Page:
A bad situation took a turn for the worse when Russia withdrew from the Black Sea grain deal and began targeting Ukraine’s food export facilities.
A major grower and exporter of grain and oilseeds, Ukraine’s agriculture industry was already facing significant challenges due to the collapse of the Kakhovka Dam in early June.
At stake is not only a vital sector for Ukraine’s economy, but a badly needed source of calories for many people around the world.
In this article, we examine the impact of the dam’s destruction on the vast irrigation system that is used to distribute water to large tracts of agricultural land across southern Ukraine.
An intricate canal network runs from the Kakhovka Reservoir to southern Ukraine.
The dam collapse will cut off water supply to 31 irrigation systems in the regions of Dnipro, Kherson and Zaporizhzhia totalling 584,000 hectares, according to Ukraine’s agriculture ministry.
The concern is that reduced water levels will significantly decrease yields for wheat, sunflower and barley grown in these regions.
Using satellite imagery, we can capture the impact of the Kakhovka Dam’s collapse on water levels in the area.
The area downriver experienced significant flooding in the immediate aftermath.
The situation was so severe on the Dnipro River that it caused flooding on one of its tributaries, the Inhulets River.
But the situation upriver from the dam faced the opposite extreme.
Land is now visible in rivers and reservoirs that were submerged prior to the dam collapse.
You can also see the dry riverbed appearing at points of intersection with several major canals.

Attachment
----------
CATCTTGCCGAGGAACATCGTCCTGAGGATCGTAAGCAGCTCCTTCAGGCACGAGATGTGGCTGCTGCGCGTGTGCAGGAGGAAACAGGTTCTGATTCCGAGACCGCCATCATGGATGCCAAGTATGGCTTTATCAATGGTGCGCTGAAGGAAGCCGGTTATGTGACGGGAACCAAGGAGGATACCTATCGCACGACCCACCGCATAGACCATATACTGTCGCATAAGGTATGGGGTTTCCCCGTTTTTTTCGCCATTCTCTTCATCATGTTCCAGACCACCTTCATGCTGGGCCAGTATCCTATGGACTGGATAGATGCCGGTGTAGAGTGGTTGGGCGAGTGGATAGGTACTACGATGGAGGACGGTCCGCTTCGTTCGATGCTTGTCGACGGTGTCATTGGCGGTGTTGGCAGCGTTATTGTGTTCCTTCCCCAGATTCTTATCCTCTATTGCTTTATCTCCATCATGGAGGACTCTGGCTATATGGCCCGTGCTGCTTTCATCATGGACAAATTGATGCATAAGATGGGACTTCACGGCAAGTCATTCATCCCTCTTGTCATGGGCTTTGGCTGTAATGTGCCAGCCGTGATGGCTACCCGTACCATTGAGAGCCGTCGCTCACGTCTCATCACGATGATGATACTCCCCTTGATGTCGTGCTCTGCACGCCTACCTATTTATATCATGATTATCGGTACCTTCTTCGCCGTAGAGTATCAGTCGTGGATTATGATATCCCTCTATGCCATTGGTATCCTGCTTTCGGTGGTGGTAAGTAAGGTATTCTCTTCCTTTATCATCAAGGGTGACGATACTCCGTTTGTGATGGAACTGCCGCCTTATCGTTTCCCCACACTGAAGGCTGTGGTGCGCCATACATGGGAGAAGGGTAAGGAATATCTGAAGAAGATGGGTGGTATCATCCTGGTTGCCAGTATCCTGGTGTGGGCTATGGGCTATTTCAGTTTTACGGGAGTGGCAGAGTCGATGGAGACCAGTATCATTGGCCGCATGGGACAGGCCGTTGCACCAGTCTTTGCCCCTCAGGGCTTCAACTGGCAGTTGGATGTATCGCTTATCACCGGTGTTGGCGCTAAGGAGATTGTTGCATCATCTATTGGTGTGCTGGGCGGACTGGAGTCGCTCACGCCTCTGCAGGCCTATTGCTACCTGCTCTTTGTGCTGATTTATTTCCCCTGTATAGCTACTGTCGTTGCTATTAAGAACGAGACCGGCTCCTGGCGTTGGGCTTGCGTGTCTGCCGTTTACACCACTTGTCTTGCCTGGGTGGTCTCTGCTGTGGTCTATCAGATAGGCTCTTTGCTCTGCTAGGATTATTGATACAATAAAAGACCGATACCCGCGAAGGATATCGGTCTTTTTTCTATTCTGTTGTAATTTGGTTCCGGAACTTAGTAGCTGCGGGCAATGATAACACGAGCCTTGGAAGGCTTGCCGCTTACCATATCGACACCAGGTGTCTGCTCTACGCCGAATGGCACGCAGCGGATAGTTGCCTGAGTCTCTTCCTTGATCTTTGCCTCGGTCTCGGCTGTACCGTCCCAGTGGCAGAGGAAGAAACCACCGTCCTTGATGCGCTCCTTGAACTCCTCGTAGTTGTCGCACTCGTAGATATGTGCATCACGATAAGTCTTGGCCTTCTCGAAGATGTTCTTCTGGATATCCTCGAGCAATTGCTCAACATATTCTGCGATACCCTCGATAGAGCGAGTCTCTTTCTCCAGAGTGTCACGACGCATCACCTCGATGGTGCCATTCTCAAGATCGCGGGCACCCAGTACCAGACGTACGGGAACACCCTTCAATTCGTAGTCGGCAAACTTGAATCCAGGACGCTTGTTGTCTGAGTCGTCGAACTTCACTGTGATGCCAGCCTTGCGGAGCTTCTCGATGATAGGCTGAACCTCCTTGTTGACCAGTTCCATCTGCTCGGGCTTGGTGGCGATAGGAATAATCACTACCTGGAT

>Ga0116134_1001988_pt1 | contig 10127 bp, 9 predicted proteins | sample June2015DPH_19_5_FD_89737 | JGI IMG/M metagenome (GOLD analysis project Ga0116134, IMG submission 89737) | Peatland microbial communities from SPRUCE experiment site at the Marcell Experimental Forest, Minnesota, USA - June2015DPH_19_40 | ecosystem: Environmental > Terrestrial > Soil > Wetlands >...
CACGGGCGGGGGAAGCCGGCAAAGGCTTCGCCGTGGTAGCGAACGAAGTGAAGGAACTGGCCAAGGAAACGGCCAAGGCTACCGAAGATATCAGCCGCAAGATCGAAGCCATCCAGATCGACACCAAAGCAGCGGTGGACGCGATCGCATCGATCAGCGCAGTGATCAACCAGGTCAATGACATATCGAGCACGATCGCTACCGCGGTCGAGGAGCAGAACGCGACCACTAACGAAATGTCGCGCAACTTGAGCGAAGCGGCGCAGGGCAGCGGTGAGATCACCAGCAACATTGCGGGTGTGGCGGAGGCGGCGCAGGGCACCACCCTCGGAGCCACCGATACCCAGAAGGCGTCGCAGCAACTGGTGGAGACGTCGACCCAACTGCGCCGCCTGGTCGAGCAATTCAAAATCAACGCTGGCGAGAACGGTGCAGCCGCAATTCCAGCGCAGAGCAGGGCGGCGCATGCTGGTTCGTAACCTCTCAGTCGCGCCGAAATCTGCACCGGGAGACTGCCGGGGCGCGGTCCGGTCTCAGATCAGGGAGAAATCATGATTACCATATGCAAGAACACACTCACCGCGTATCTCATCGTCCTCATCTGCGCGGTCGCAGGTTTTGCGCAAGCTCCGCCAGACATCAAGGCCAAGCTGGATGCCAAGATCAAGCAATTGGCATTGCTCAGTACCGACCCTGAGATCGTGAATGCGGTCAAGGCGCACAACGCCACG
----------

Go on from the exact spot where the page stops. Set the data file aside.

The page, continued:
This underscores the lack of water that will be available for irrigation purposes for the foreseeable future.
Agriculture Minister Mykola Solsky said that the Kakhovka Dam would have to be restored to repair the irrigation system, and until that happens there would be no water available for farming in the region.
There is approximately twice as much non-irrigated land as irrigated land. However, farmers use the money from irrigated land to fund the cultivation of non-irrigated land, so the outlook for future harvests is dire across-the-board.
At least grain in storage could reach international markets under the UN-brokered Black Sea Grain Initiative.
Or so that was the case until the next round of developments that took aim at Ukraine’s ability to distribute food in the present.
On July 17, the grain deal expired when Russia refused to negotiate and renew the agreement, which had allowed cargo ships to sail along a corridor and effectively allowed the export of millions of tons of grain.
Next came a series of strikes by Russian forces on seaports in the Odesa region.
Ukraine has utilized an alternative overland route to Romania. However, that route was then targeted when grain warehouses were destroyed in the port city of Reni, an important transit hub across the Danube River from Romania.
“Without the Black Sea corridor and now with attacks on alternative routes, it will be hard to take Ukrainian grains out of the country,” a trader said.
Who will be hurt the most? Under the Black Sea Grain Initiative, some 57% of the food exported went to developing countries, according to the UN’s Joint Coordination Center.
In a future article, we will take a deeper look at the impact on developing countries using satellite imagery analytics.